In order to receive Mondaq News Alerts, users have to complete a separate registration form. This is a personalised service where users choose regions and topics of interest and we send it only to those users who have requested it. Users can stop receiving these Alerts by going to the Mondaq News Alerts page and deselecting all interest areas. In the same way users can amend their personal preferences to add or remove subject areas.


    A cookie is a small text file written to a user’s hard drive that contains an identifying user number. The cookies do not contain any personal information about users. We use the cookie so users do not have to log in every time they use the service and the cookie will automatically expire if you do not visit the Mondaq website (or its affiliate sites) for 12 months. We also use the cookie to personalise a user's experience of the site (for example to show information specific to a user's region). As the Mondaq sites are fully personalised and cookies are essential to its core technology the site will function unpredictably with browsers that do not support cookies - or where cookies are disabled (in these circumstances we advise you to attempt to locate the information you require elsewhere on the web). However if you are concerned about the presence of a Mondaq cookie on your machine you can also choose to expire the cookie immediately (remove it) by selecting the 'Log Off' menu option as the last thing you do when you use the site.

    Some of our business partners may use cookies on our site (for example, advertisers). However, we have no access to or control over these cookies and we are not aware of any at present that do so.

    Log Files

    We use IP addresses to analyse trends, administer the site, track movement, and gather broad demographic information for aggregate use. IP addresses are not linked to personally identifiable information.


    This web site contains links to other sites. Please be aware that Mondaq (or its affiliate sites) are not responsible for the privacy practices of such other sites. We encourage our users to be aware when they leave our site and to read the privacy statements of these third party sites. This privacy statement applies solely to information collected by this Web site.

    Surveys & Contests

    From time-to-time our site requests information from users via surveys or contests. Participation in these surveys or contests is completely voluntary and the user therefore has a choice whether or not to disclose any information requested. Information requested may include contact information (such as name and delivery address), and demographic information (such as postcode, age level). Contact information will be used to notify the winners and award prizes. Survey information will be used for purposes of monitoring or improving the functionality of the site.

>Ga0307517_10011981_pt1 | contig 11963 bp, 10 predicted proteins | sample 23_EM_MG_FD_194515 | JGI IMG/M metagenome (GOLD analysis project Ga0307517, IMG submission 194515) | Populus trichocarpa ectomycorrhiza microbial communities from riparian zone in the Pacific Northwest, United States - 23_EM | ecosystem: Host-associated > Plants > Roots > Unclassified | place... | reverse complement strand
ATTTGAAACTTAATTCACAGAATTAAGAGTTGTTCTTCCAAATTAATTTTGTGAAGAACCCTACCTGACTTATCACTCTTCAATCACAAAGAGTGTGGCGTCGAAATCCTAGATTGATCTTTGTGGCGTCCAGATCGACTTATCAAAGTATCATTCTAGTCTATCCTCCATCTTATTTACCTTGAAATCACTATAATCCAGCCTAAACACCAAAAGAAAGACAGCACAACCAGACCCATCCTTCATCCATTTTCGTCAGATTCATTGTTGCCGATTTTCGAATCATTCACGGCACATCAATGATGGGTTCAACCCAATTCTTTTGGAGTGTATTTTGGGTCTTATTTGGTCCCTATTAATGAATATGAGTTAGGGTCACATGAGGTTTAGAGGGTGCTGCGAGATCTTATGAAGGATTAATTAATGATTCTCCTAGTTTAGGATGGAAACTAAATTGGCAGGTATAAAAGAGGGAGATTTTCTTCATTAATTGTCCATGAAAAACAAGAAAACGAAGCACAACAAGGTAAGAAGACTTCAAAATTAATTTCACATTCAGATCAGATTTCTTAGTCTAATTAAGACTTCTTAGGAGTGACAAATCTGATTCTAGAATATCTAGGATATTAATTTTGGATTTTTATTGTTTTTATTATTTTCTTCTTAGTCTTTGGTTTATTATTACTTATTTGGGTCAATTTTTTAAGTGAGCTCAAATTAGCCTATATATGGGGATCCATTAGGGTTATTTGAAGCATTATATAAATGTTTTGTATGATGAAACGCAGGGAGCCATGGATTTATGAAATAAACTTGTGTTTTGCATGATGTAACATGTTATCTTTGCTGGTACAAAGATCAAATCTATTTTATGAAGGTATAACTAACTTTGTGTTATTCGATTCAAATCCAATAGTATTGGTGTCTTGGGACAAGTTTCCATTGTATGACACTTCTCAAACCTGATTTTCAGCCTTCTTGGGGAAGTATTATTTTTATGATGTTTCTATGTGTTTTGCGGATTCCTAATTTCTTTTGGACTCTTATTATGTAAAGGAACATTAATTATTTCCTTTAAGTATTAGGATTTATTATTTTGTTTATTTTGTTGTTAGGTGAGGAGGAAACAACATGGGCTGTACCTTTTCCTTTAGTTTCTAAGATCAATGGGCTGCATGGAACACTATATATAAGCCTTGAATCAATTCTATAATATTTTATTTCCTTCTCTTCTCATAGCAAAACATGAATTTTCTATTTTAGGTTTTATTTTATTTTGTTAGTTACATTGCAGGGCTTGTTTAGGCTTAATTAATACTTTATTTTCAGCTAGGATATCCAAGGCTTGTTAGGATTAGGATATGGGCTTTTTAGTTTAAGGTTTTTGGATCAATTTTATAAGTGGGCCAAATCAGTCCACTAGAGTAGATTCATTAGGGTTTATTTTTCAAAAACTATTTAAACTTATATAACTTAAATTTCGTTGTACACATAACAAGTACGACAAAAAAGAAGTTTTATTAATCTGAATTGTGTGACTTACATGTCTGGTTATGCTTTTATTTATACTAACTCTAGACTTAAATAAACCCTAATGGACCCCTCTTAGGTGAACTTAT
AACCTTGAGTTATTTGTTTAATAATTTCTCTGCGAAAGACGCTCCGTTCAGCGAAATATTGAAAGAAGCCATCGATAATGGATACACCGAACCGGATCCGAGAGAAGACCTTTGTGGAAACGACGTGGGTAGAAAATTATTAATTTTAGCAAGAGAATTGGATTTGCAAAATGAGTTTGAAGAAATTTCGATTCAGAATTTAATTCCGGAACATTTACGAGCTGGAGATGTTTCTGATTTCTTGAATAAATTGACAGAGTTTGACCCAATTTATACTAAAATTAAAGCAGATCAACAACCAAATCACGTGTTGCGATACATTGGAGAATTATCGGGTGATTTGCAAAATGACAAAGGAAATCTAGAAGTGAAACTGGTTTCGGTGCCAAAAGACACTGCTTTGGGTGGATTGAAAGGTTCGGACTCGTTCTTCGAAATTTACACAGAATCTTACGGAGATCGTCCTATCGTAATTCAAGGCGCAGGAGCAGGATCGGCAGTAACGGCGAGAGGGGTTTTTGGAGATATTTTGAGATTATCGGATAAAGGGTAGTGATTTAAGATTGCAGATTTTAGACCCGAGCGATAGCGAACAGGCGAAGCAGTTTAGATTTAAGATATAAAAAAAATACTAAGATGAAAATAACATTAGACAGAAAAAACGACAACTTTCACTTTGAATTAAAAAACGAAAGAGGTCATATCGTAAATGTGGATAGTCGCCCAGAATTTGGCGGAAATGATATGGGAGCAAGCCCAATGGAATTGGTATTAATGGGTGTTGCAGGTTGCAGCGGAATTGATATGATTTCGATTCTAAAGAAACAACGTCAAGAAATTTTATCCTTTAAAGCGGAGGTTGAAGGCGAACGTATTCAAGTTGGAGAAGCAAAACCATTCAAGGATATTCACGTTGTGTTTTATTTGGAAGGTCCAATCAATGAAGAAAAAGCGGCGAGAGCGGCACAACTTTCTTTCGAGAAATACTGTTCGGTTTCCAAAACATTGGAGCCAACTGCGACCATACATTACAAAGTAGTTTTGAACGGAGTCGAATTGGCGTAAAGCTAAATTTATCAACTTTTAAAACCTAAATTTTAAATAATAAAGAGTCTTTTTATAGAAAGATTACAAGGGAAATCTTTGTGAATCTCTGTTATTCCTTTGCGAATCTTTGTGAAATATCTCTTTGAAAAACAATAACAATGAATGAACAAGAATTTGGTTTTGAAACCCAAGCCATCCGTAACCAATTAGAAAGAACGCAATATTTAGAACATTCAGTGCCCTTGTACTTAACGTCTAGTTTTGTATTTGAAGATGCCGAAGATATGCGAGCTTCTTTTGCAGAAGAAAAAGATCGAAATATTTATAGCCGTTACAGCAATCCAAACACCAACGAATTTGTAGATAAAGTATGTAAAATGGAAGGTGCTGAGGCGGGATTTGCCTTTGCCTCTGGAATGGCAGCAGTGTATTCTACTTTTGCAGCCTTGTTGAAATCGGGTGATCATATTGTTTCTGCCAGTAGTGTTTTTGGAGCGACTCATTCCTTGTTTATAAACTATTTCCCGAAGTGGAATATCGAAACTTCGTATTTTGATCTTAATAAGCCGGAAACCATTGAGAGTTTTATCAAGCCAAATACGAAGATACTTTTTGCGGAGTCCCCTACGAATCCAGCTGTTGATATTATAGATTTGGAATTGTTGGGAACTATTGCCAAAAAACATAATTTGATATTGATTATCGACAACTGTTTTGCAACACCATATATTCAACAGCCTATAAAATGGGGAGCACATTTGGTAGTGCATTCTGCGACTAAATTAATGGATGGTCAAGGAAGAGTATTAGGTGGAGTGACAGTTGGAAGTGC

If a user elects to use our referral service for informing a friend about our site, we ask them for the friend’s name and email address. Mondaq stores this information and may contact the friend to invite them to register with Mondaq, but they will not be contacted more than once. The friend may contact Mondaq to request the removal of this information from our database.


    From time to time Mondaq may send you emails promoting Mondaq services including new services. You may opt out of receiving such emails by clicking below.

    *** If you do not wish to receive any future announcements of services offered by Mondaq you may opt out by clicking here .


    This website takes every reasonable precaution to protect our users’ information. When users submit sensitive information via the website, your information is protected using firewalls and other security technology. If you have any questions about the security at our website, you can send an email to

    Correcting/Updating Personal Information

    If a user’s personally identifiable information changes (such as postcode), or if a user no longer desires our service, we will endeavour to provide a way to correct, update or remove that user’s personal data provided to us. This can usually be done at the “Your Profile” page or by sending an email to

    Notification of Changes

    If we decide to change our Terms & Conditions or Privacy Policy, we will post those changes on our site so our users are always aware of what information we collect, how we use it, and under what circumstances, if any, we disclose it. If at any point we decide to use personally identifiable information in a manner different from that stated at the time it was collected, we will notify users by way of an email. Users will have a choice as to whether or not we use their information in this different manner. We will use information in accordance with the privacy policy under which the information was collected.

    How to contact Mondaq

    You can contact us with comments or queries at

    If for some reason you believe Mondaq Ltd. has not adhered to these principles, please notify us by e-mail at and we will use commercially reasonable efforts to determine and correct the problem promptly.

    By clicking Register you state you have read and agree to our Terms and Conditions